Finegan Kruckemeyer’s children’s fable tells the story of three triplet sisters who are reluctantly abandoned by their father in the forest and must find a way out of their predicament on their own. It’s like a feminist version of Hansel and Gretel.
The adventurous Beatrix decides to keep moving forward, to explore the terrain ahead, the nervy Albienne retraces her steps, hoping to find her way home, and contented Carmen stays exactly where she is in the hope that salvation will come.
Kruckemeyer’s play has been performed around the world since its first staging in Argentina in 2011. This new musical version by Scotland’s female-focused Stellar Quines company and the children’s theatre festival Imaginate draws out the obvious allegories within the text. Director Jemima Levick’s pacy production keeps the piece crackling along with swashbuckling energy.
Jean Chan’s nursery playroom set of books and toys unfolds to reveal a pop-up lighthouse, the village which Albienne battles Vikings to save, and the home where Carmen gives herself over to charity and eventually finds love. Although they don’t know it, each is moving back towards one another over the years, towards the home they left behind.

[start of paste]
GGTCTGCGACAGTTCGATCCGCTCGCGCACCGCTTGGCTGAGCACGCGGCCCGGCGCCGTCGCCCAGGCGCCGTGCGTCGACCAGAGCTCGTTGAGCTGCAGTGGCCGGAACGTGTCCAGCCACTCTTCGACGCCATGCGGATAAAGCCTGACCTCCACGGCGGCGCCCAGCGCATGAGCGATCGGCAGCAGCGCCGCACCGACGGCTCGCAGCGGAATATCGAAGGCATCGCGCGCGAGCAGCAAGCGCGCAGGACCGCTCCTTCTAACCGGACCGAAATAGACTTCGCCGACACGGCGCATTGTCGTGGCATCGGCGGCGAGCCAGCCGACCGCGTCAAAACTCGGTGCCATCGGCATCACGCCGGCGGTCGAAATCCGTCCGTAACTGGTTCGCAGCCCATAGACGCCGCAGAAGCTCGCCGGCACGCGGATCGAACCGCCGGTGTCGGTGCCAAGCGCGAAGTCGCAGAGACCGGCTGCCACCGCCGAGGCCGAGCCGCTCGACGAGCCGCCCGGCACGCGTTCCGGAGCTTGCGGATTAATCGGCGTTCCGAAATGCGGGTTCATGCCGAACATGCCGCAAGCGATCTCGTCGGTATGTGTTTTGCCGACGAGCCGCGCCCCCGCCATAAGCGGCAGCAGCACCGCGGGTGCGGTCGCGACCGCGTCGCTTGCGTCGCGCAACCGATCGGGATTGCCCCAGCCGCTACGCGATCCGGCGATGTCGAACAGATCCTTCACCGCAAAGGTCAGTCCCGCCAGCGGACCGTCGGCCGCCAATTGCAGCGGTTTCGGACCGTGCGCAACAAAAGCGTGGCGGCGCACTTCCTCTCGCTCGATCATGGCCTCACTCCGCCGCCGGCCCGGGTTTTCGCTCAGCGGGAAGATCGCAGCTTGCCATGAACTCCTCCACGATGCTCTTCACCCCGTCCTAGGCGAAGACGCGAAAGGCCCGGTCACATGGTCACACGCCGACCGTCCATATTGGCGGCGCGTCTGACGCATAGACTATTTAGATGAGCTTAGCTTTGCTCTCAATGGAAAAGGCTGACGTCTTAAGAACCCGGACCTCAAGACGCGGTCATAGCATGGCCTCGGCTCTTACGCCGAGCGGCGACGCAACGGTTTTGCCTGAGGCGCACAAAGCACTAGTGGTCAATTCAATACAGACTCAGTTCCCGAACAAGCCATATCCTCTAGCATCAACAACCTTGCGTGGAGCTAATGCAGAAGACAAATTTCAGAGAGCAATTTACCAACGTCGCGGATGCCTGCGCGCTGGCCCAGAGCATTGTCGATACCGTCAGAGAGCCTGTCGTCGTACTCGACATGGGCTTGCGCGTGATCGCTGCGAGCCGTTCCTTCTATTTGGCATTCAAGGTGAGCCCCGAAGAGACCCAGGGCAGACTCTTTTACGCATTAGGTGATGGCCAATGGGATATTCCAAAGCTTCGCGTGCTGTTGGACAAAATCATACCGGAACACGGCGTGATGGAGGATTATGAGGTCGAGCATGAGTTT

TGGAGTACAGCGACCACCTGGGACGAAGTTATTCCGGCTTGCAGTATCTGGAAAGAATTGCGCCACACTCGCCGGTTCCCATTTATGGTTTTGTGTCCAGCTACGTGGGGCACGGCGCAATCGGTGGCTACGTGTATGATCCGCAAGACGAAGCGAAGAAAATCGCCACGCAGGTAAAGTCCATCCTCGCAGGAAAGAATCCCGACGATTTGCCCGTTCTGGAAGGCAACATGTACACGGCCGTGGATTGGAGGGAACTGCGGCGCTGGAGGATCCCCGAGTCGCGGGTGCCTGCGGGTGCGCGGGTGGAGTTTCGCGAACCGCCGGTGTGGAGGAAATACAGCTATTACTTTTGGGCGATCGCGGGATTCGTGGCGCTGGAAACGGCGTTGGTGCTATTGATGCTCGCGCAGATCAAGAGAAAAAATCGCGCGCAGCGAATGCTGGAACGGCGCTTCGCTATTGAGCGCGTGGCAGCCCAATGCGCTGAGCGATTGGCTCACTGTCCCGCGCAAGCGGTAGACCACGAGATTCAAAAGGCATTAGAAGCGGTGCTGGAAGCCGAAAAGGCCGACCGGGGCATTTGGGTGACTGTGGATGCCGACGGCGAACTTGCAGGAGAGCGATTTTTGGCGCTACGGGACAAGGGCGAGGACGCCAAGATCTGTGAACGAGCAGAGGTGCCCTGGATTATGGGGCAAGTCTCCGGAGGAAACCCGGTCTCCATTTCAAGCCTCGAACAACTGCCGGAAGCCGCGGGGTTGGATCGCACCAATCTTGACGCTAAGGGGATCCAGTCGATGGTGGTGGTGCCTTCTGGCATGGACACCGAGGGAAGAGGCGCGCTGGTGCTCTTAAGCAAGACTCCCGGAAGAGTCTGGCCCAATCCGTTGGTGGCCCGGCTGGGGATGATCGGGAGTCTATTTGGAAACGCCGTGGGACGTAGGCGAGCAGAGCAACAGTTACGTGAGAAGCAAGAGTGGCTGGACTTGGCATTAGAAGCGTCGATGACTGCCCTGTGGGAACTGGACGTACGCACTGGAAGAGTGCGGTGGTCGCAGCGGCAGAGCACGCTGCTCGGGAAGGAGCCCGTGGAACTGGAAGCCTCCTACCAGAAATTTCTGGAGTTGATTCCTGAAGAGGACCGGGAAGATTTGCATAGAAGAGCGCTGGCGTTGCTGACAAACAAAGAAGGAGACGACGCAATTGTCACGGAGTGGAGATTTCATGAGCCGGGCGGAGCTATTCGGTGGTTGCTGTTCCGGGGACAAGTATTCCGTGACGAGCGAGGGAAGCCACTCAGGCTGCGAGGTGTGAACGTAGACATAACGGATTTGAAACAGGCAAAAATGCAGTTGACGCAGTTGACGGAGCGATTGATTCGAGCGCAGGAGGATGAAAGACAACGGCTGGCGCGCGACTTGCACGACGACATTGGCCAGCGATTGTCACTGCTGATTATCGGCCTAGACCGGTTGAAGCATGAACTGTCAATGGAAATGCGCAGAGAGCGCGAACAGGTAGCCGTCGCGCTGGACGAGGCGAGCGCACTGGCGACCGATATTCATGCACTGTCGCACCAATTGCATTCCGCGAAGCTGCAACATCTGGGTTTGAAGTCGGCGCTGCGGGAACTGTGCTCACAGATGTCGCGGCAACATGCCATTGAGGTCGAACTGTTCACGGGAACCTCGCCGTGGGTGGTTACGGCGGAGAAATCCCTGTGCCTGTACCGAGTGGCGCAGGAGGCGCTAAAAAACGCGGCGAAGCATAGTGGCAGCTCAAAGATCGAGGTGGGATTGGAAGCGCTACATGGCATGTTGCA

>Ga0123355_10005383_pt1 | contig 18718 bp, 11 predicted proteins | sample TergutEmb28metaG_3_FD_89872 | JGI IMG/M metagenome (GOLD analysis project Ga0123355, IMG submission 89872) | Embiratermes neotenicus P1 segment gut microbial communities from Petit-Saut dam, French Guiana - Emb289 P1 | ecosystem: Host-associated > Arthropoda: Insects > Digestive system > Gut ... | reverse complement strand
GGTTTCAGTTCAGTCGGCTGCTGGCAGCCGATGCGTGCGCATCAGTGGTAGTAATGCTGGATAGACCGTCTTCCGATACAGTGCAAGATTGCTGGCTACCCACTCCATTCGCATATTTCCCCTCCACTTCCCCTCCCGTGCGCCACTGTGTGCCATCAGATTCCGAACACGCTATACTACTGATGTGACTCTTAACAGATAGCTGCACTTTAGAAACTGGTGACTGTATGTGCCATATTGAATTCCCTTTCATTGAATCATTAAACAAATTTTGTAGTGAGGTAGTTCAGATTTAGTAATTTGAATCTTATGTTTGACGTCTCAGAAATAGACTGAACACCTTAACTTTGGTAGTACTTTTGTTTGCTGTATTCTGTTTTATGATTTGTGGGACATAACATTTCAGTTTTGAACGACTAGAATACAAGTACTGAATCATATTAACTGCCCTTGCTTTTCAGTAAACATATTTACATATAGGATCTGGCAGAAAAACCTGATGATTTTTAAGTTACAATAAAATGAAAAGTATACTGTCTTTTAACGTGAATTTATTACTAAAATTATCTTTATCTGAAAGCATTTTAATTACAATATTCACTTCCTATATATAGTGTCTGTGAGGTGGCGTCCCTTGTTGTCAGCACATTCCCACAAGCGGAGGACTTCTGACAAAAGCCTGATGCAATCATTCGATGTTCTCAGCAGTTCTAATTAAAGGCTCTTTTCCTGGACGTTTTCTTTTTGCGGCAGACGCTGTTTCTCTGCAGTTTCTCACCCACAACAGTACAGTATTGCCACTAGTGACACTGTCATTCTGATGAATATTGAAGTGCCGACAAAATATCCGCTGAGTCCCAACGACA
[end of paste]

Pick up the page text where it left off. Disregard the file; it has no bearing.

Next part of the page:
Ewan Somers plays the father and narrator with the world-weariness of a man handing over a world he isn’t sure he’s left much of a mark on. Betty Valencia, Kim Allan and Rehanna MacDonald are bright, energetic and full of hope as the sisters.
That they have all been styled similarly lends something of a sense of uniformity to the characters, but this makes sense in context; after all, each represents a path, a choice that an individual might make as they grow up.